Eye Exams Can Detect Early Stages of Serious Diseases
By Thomas Hall
Published on August 09, 2007
The windows to the soul can provide physicians with an extraordinary look at your overall health. Diabetes, heart disease, high blood pressure, and high cholesterol are all diseases that eye care specialists can detect from an eye exam.
While an optometrist or an ophthalmologist can discover problems with vision during a routine eye exam, they can also uncover the presence of a disease that you may not even be aware you have. Symptoms of diabetic retinopathy, macular degeneration, glaucoma, and many other eye diseases and potentially serious health problems can be found when an eye care specialist looks at the cornea and blood flow to the retina during an eye exam, whether you undergo a LASIK exam or your yearly exam.
For diabetics in particular, an eye exam is a necessary tool to check for cataracts, retinopathy, and glaucoma.
Nearly three-and-a-half million Americans over the age of 40 have some form of visual impairment such as nearsightedness, farsightedness, cloudy or blurred vision, and even blindness. As we age, it becomes increasingly important to have routine eye exams, as not only vision disorders but general health risks become more likely. People between the ages of 20 and 39 should have a check-up every three-to-five years; people between the ages of 40 and 64 should see the eye doctor every two-to-four years; and those over the age of 65 should have their eyes checked every one-to-two years. In addition, those who suffer from diabetes, glaucoma or a family history of glaucoma, or AIDS/HIV should schedule regular eye exams as an essential tool in the early detection of serious vision problems.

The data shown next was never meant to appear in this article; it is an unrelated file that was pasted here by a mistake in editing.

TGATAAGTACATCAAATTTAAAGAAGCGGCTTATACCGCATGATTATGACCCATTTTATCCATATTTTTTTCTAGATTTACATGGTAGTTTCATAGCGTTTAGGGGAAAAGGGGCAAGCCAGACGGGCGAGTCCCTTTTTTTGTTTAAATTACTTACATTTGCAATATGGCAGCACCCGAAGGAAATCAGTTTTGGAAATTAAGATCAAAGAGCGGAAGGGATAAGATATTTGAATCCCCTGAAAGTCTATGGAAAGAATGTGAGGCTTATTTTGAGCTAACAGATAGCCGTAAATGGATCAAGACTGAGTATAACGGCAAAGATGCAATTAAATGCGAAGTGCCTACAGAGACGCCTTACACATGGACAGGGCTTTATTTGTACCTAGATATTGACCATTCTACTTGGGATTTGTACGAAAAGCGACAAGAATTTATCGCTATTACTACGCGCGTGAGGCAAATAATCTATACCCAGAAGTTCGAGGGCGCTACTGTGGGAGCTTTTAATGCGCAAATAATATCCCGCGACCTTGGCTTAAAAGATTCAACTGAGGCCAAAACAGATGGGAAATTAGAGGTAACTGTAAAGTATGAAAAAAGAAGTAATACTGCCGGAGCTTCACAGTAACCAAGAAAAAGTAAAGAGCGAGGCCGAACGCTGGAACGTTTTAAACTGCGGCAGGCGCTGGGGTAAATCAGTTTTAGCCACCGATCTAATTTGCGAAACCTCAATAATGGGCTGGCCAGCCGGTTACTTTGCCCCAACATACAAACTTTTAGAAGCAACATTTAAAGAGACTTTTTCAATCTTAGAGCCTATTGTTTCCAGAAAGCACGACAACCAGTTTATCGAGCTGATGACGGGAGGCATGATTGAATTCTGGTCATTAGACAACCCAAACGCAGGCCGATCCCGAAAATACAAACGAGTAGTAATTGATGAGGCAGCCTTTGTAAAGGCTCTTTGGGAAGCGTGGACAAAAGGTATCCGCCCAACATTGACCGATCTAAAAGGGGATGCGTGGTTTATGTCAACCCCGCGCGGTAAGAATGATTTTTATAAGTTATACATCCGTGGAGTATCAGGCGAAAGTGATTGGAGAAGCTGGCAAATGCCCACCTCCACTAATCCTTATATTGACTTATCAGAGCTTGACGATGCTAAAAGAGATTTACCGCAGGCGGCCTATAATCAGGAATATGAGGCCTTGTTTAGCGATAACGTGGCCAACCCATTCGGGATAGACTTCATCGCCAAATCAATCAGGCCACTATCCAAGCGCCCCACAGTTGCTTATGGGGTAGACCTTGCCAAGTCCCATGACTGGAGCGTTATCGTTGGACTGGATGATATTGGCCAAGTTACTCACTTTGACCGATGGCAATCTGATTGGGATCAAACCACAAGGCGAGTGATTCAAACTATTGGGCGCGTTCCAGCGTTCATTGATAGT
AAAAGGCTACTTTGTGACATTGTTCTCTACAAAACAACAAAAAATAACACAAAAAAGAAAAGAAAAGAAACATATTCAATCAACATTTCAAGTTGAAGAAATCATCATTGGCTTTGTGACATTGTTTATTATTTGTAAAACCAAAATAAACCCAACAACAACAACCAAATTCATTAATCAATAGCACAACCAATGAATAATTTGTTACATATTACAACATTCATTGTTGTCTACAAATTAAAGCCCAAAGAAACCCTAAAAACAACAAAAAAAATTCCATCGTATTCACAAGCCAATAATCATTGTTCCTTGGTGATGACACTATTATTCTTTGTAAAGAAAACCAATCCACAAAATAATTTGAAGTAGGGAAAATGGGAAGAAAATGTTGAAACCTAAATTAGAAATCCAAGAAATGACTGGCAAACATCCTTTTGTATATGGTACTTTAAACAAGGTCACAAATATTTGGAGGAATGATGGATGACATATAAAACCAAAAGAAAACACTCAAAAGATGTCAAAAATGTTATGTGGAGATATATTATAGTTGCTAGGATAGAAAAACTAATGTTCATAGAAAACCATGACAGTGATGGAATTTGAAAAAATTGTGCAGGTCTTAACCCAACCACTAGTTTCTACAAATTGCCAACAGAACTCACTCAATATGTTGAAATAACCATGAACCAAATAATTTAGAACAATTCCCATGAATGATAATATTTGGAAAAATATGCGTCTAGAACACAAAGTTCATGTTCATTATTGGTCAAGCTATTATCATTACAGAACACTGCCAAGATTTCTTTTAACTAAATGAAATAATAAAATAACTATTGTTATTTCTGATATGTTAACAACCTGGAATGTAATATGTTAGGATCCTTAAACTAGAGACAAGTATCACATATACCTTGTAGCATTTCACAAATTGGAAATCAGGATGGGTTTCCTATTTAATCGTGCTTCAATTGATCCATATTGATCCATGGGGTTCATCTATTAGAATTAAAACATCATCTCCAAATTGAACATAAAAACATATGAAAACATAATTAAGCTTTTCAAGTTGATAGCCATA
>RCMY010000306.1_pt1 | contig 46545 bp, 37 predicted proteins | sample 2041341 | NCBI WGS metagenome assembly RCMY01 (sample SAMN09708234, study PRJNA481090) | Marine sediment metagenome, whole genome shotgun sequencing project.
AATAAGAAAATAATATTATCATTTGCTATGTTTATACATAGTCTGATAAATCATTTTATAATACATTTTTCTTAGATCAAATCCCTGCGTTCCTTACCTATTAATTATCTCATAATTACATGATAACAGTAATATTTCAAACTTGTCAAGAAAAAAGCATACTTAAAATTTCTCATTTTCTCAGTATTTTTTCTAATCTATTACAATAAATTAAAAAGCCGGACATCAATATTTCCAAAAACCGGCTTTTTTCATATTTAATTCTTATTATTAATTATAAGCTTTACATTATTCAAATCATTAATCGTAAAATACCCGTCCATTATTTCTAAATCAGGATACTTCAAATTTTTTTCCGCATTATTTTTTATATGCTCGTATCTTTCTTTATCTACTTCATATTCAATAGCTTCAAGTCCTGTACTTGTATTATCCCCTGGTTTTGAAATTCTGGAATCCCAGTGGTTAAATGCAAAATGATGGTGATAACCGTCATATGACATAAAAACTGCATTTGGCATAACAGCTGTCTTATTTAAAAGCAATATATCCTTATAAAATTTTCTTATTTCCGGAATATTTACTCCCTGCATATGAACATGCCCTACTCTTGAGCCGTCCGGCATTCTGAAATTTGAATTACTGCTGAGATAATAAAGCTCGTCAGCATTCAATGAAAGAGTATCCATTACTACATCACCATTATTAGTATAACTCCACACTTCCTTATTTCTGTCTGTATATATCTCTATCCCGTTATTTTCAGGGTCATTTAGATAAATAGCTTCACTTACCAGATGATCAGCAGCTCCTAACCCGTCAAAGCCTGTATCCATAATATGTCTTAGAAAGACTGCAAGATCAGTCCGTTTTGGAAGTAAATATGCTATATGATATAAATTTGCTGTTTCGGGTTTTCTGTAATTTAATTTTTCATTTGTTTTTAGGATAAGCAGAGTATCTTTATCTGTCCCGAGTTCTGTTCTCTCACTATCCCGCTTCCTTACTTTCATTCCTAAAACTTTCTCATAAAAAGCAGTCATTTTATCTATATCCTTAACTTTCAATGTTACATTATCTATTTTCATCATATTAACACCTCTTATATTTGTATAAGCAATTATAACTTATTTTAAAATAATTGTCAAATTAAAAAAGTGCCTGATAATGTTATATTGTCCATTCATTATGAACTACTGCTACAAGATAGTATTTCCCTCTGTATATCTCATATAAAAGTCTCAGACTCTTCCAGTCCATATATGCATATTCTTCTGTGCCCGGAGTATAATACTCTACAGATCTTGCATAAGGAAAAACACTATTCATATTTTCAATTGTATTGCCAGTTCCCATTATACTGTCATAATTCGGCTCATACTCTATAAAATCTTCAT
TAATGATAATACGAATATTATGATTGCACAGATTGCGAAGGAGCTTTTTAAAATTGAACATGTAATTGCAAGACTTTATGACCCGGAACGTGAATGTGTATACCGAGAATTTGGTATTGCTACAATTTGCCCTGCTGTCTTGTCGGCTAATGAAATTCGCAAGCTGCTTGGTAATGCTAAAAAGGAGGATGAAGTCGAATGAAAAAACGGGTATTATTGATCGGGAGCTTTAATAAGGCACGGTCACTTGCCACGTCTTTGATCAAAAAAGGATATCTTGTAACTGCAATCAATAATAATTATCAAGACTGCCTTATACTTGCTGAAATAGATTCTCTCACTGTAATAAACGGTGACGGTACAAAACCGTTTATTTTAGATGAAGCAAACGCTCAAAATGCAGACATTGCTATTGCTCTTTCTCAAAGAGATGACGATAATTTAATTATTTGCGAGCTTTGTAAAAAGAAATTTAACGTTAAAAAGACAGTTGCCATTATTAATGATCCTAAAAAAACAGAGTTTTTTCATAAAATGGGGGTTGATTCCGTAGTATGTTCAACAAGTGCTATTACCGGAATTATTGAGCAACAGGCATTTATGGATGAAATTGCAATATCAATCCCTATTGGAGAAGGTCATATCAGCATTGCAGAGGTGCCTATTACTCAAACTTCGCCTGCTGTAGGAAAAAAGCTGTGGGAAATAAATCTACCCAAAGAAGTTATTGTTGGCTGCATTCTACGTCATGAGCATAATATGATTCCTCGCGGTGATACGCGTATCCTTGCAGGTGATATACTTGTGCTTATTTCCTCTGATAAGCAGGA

A routine exam from an ophthalmologist or an optometrist is a quick and painless way of keeping a close eye on both your visual and your overall health.